Immunohistochemistry of gastric biopsies from each of the three macaques (30314, 30315, 30316) probed with anti-Leb mAb. Positive and negative controls (Upper) are human gastric tissue provided by the antibody supplier (Lab Vision) and courtesy of Ben ...

Discussion

The remarkable genomic diversity of H. pylori has been exploited to understand numerous aspects of its pathogenesis, most notably the association of clinical disease with presence of the Cag pathogenicity island (18). H. pylori diversity has also been used to advantage in studies that seek to determine routes of transmission, for example within families (19), and even to serve as an archive of human migration over the millennia (20). Approximately 4% of the genome from both sequenced strains of H. pylori, significantly more than that of any other known bacterial genome, is composed of five paralogous gene families that are predicted to encode OMPs (21). All members of these gene families have one domain of similarity at the amino-terminal end and seven domains of similarity at the carboxyl-terminal end. This finding has led to the suggestion that recombination events might lead to a mosaic organization of OMPs that could be the basis for antigenic variation to avoid host immunity (4). This suggestion is supported by the observation that the two H. pylori strains whose genomes are sequenced have babA and babB in complementary loci (3, 4).

In this article, we use the rhesus macaque model and whole-genome DNA microarrays to examine strains recovered after a mixed inoculation with three unique H. pylori isolates. Analysis of the microarray data confirmed at high resolution our previous repetitive palindromic PCR results (10) and demonstrated that strain J166 preferentially colonizes rhesus macaques. Of particular interest was the observation that strains of J166 recovered from each of three monkeys lost expression of the babA gene, which codes for the Leb blood group binding adhesin. Loss of babA expression and Leb adherence occurred by one of two mechanisms in different isolates. In some cases a gene conversion event occurred, in which babA was replaced with the closely related babB whose function is unknown, yielding strains that have deleted babA and duplicated babB. RecA-dependent recombination has previously been proposed to explain the concerted evolution between the 3′ conserved segments of babA and babB (22). In other cases, a change in the number of dinucleotide CT repeats in the 5′ coding region of babA resulted in a frameshift and loss of Leb adherence. Although babA has not previously been reported to have CT repeats in the 5′ coding region, H. pylori strains 26695 and J99 each have five OMPs with 5′ CT repeats, which have been postulated to regulate their expression by slipped strand mispairing (3, 4). Our results demonstrate in real time with a relevant animal model that H. pylori regulates OMP expression in vivo by using both antigenic variation and phase variation. Both of these mechanisms are also operative in other bacteria. For example, in N. gonorrhea, frameshifts in a poly(C) tract produce reversible on-off switching of pilin expression, and movement of silent pilS genes into an expressed pilE locus produces variant pilin (23). Interestingly, like H. pylori, the N. gonorrhea genome contains few (five) putative two-component regulatory sequences (David W. Dyer, personal communication), which is approximately one-third that found in E. coli (4). Frequent use of phase and antigenic variation, together with natural transformation, may be a common mechanism of gene regulation for bacteria that occupy a restricted host niche and are therefore not exposed to multiple environmental conditions.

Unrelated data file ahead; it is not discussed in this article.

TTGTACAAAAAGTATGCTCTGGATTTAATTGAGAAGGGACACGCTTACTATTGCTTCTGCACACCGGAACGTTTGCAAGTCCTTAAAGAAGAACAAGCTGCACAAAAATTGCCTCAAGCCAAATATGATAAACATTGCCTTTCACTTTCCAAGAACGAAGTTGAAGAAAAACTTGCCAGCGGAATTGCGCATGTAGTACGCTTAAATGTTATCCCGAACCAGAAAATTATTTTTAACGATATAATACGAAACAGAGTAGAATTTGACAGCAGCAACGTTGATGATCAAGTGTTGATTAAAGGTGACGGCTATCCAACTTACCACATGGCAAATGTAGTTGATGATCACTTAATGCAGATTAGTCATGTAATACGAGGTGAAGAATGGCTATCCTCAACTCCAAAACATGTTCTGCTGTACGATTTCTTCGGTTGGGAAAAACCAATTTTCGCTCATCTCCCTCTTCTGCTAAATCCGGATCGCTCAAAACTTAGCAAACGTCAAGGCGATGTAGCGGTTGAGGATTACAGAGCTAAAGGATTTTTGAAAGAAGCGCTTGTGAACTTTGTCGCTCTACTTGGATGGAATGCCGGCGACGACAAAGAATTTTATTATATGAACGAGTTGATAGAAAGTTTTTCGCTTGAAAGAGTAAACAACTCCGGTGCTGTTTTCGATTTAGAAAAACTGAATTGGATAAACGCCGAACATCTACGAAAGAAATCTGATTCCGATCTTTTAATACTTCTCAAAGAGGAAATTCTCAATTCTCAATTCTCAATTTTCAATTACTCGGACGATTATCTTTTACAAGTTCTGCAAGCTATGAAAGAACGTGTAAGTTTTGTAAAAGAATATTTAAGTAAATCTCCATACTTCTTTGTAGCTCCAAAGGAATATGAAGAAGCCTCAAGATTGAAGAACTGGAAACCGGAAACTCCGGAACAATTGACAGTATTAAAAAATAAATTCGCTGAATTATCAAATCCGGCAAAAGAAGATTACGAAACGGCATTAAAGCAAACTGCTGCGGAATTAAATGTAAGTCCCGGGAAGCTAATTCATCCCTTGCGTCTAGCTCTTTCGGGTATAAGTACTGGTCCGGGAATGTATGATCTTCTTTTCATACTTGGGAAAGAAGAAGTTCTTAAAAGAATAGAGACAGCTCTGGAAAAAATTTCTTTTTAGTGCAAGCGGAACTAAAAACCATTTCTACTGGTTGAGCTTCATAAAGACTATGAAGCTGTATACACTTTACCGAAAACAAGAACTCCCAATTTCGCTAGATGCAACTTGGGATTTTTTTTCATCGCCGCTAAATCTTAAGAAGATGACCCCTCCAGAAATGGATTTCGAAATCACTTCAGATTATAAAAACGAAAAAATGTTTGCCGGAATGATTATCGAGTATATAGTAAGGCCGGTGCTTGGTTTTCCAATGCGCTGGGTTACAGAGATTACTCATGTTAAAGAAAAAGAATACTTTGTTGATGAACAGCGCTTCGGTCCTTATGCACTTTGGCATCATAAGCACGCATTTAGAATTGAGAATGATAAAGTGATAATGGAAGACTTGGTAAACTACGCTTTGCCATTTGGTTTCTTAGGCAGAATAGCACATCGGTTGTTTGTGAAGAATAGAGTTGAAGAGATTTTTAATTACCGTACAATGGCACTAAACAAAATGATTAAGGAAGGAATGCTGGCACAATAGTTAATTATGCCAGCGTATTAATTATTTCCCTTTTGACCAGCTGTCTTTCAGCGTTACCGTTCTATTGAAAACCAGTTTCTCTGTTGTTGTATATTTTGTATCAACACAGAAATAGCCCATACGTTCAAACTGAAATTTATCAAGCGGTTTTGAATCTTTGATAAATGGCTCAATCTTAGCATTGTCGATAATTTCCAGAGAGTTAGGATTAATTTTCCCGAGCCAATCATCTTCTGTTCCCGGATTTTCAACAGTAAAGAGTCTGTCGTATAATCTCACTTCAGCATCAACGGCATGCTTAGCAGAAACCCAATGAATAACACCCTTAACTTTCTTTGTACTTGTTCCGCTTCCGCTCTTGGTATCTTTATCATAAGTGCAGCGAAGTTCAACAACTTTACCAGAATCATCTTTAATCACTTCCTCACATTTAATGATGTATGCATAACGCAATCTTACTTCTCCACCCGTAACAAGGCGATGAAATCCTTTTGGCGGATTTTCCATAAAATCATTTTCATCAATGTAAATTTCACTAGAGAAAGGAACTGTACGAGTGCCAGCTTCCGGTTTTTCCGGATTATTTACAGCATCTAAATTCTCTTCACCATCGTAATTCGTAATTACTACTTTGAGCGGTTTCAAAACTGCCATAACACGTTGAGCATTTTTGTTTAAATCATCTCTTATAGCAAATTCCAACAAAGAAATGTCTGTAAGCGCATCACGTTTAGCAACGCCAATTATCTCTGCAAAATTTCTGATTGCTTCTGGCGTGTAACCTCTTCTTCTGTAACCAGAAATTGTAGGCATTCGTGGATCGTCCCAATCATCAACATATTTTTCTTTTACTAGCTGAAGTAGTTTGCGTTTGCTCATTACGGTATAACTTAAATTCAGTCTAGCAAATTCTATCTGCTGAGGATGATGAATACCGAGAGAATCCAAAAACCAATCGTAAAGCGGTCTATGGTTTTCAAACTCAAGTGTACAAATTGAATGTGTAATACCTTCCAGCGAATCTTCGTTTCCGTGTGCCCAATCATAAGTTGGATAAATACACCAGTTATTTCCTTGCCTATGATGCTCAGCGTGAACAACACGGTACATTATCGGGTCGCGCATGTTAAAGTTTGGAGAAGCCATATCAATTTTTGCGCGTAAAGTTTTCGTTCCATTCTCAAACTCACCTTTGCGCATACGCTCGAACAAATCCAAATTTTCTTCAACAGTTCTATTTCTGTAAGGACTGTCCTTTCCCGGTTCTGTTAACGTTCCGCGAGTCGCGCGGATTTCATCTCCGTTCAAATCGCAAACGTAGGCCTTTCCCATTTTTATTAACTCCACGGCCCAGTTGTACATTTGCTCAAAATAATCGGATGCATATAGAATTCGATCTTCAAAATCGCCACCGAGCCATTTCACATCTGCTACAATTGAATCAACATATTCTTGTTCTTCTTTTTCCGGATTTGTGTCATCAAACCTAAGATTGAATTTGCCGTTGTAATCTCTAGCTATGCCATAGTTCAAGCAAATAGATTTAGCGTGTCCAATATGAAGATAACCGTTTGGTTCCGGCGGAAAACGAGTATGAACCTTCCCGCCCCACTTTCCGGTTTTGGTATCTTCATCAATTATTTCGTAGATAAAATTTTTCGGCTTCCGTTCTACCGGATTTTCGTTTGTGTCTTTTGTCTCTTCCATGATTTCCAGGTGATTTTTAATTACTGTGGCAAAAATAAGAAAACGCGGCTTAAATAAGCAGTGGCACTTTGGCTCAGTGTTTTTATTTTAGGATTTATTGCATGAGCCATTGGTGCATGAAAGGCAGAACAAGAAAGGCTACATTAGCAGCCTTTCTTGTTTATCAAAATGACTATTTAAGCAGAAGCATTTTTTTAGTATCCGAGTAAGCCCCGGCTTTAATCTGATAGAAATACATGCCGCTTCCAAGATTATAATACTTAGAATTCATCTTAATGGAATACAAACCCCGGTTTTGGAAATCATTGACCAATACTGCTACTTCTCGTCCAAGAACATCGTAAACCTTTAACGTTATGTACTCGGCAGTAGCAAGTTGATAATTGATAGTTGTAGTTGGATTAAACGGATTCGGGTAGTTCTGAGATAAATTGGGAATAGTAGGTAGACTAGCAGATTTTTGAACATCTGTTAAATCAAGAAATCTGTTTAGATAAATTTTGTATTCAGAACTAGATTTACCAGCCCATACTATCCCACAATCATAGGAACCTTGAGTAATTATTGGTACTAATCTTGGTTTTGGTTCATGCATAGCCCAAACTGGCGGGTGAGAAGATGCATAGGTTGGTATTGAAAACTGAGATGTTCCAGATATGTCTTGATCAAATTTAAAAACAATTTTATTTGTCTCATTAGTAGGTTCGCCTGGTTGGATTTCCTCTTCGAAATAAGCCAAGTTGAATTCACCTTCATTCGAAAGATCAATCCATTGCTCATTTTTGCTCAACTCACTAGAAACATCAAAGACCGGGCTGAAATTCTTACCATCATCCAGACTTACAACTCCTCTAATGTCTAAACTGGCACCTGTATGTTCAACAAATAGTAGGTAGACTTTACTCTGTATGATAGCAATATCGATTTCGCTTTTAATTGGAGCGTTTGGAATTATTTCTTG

The promoter elements of babA and babB2 in J166input are identical, but they differ in the putative -35 hexamer and -10 to -35 spacing from J166output babB and babB2, which are themselves identical (Fig. 9). This may explain why babB in J166output is not expressed at a higher level. We expected that because J166output has two copies of babB, one of which is in the babA locus, that the babB message in J166output would be equivalent to that found for babA plus that found for babB in J166input. However, this was not the case (Fig. 5). The lower than expected level of message for babB in J166output may reflect differences in the -10 to -35 spacing, the -35 hexamer, or both. The presence of poly(A) or poly(T) tracts in the 5′ intergenic region has been found in other H. pylori OMPs and may be a common mechanism for regulation of OMP gene expression (4).